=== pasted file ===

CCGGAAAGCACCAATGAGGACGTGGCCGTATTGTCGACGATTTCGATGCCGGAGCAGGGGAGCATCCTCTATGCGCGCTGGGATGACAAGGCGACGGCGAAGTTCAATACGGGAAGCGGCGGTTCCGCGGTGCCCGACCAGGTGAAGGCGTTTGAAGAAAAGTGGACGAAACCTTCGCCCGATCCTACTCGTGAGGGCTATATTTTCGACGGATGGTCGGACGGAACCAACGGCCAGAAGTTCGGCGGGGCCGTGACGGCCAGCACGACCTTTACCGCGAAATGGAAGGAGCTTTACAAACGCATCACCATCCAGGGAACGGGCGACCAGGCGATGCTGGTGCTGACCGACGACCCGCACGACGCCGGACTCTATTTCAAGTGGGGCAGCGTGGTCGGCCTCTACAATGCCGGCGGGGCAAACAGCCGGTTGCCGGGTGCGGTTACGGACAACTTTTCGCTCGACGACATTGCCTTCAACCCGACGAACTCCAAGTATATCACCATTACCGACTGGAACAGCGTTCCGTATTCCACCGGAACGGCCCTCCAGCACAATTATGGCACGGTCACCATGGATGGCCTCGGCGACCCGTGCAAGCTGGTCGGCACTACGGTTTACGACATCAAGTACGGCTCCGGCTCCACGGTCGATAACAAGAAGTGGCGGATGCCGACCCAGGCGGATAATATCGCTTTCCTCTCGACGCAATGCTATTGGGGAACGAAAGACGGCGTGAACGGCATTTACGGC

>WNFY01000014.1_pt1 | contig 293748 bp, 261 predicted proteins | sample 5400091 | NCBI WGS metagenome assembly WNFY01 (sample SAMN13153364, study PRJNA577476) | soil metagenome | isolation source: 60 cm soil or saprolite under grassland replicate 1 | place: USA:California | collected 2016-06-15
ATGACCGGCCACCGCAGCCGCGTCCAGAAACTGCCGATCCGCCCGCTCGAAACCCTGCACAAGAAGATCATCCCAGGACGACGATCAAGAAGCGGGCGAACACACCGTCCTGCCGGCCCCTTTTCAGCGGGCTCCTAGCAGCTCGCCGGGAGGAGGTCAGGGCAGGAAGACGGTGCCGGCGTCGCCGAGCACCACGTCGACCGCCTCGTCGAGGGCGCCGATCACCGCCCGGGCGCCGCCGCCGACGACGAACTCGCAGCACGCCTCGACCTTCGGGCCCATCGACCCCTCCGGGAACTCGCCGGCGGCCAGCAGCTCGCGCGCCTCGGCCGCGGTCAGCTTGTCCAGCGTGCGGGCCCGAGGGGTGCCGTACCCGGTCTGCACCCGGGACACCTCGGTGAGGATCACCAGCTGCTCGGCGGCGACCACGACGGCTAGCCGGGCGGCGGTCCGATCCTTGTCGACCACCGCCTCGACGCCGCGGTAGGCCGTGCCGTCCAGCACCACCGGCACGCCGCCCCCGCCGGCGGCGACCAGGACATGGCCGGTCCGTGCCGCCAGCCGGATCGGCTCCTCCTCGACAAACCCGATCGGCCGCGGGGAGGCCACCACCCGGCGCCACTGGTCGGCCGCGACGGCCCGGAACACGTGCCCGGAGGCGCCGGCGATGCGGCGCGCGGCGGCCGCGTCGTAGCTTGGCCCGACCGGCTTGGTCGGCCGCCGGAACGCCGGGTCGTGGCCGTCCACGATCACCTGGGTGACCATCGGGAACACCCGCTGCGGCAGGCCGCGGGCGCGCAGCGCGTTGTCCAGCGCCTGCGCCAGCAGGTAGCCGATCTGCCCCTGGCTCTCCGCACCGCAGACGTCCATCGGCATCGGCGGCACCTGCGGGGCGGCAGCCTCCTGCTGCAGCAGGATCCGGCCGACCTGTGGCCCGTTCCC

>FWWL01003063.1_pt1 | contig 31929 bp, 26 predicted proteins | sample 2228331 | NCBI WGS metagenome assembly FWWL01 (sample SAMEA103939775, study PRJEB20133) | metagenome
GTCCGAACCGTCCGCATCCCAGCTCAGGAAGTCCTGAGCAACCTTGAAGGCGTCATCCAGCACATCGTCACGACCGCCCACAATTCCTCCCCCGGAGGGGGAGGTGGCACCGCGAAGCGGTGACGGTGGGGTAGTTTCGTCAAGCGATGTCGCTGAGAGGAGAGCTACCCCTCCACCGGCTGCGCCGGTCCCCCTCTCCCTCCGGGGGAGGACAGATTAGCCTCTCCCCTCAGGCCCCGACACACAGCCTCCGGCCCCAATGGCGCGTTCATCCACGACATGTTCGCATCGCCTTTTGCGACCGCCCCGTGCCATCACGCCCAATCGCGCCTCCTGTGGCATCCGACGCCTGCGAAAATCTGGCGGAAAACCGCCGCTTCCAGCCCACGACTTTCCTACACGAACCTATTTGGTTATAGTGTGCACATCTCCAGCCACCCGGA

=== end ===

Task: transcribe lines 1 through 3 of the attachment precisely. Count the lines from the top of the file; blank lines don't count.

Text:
CCGGAAAGCACCAATGAGGACGTGGCCGTATTGTCGACGATTTCGATGCCGGAGCAGGGGAGCATCCTCTATGCGCGCTGGGATGACAAGGCGACGGCGAAGTTCAATACGGGAAGCGGCGGTTCCGCGGTGCCCGACCAGGTGAAGGCGTTTGAAGAAAAGTGGACGAAACCTTCGCCCGATCCTACTCGTGAGGGCTATATTTTCGACGGATGGTCGGACGGAACCAACGGCCAGAAGTTCGGCGGGGCCGTGACGGCCAGCACGACCTTTACCGCGAAATGGAAGGAGCTTTACAAACGCATCACCATCCAGGGAACGGGCGACCAGGCGATGCTGGTGCTGACCGACGACCCGCACGACGCCGGACTCTATTTCAAGTGGGGCAGCGTGGTCGGCCTCTACAATGCCGGCGGGGCAAACAGCCGGTTGCCGGGTGCGGTTACGGACAACTTTTCGCTCGACGACATTGCCTTCAACCCGACGAACTCCAAGTATATCACCATTACCGACTGGAACAGCGTTCCGTATTCCACCGGAACGGCCCTCCAGCACAATTATGGCACGGTCACCATGGATGGCCTCGGCGACCCGTGCAAGCTGGTCGGCACTACGGTTTACGACATCAAGTACGGCTCCGGCTCCACGGTCGATAACAAGAAGTGGCGGATGCCGACCCAGGCGGATAATATCGCTTTCCTCTCGACGCAATGCTATTGGGGAACGAAAGACGGCGTGAACGGCATTTACGGC

>WNFY01000014.1_pt1 | contig 293748 bp, 261 predicted proteins | sample 5400091 | NCBI WGS metagenome assembly WNFY01 (sample SAMN13153364, study PRJNA577476) | soil metagenome | isolation source: 60 cm soil or saprolite under grassland replicate 1 | place: USA:California | collected 2016-06-15
ATGACCGGCCACCGCAGCCGCGTCCAGAAACTGCCGATCCGCCCGCTCGAAACCCTGCACAAGAAGATCATCCCAGGACGACGATCAAGAAGCGGGCGAACACACCGTCCTGCCGGCCCCTTTTCAGCGGGCTCCTAGCAGCTCGCCGGGAGGAGGTCAGGGCAGGAAGACGGTGCCGGCGTCGCCGAGCACCACGTCGACCGCCTCGTCGAGGGCGCCGATCACCGCCCGGGCGCCGCCGCCGACGACGAACTCGCAGCACGCCTCGACCTTCGGGCCCATCGACCCCTCCGGGAACTCGCCGGCGGCCAGCAGCTCGCGCGCCTCGGCCGCGGTCAGCTTGTCCAGCGTGCGGGCCCGAGGGGTGCCGTACCCGGTCTGCACCCGGGACACCTCGGTGAGGATCACCAGCTGCTCGGCGGCGACCACGACGGCTAGCCGGGCGGCGGTCCGATCCTTGTCGACCACCGCCTCGACGCCGCGGTAGGCCGTGCCGTCCAGCACCACCGGCACGCCGCCCCCGCCGGCGGCGACCAGGACATGGCCGGTCCGTGCCGCCAGCCGGATCGGCTCCTCCTCGACAAACCCGATCGGCCGCGGGGAGGCCACCACCCGGCGCCACTGGTCGGCCGCGACGGCCCGGAACACGTGCCCGGAGGCGCCGGCGATGCGGCGCGCGGCGGCCGCGTCGTAGCTTGGCCCGACCGGCTTGGTCGGCCGCCGGAACGCCGGGTCGTGGCCGTCCACGATCACCTGGGTGACCATCGGGAACACCCGCTGCGGCAGGCCGCGGGCGCGCAGCGCGTTGTCCAGCGCCTGCGCCAGCAGGTAGCCGATCTGCCCCTGGCTCTCCGCACCGCAGACGTCCATCGGCATCGGCGGCACCTGCGGGGCGGCAGCCTCCTGCTGCAGCAGGATCCGGCCGACCTGTGGCCCGTTCCC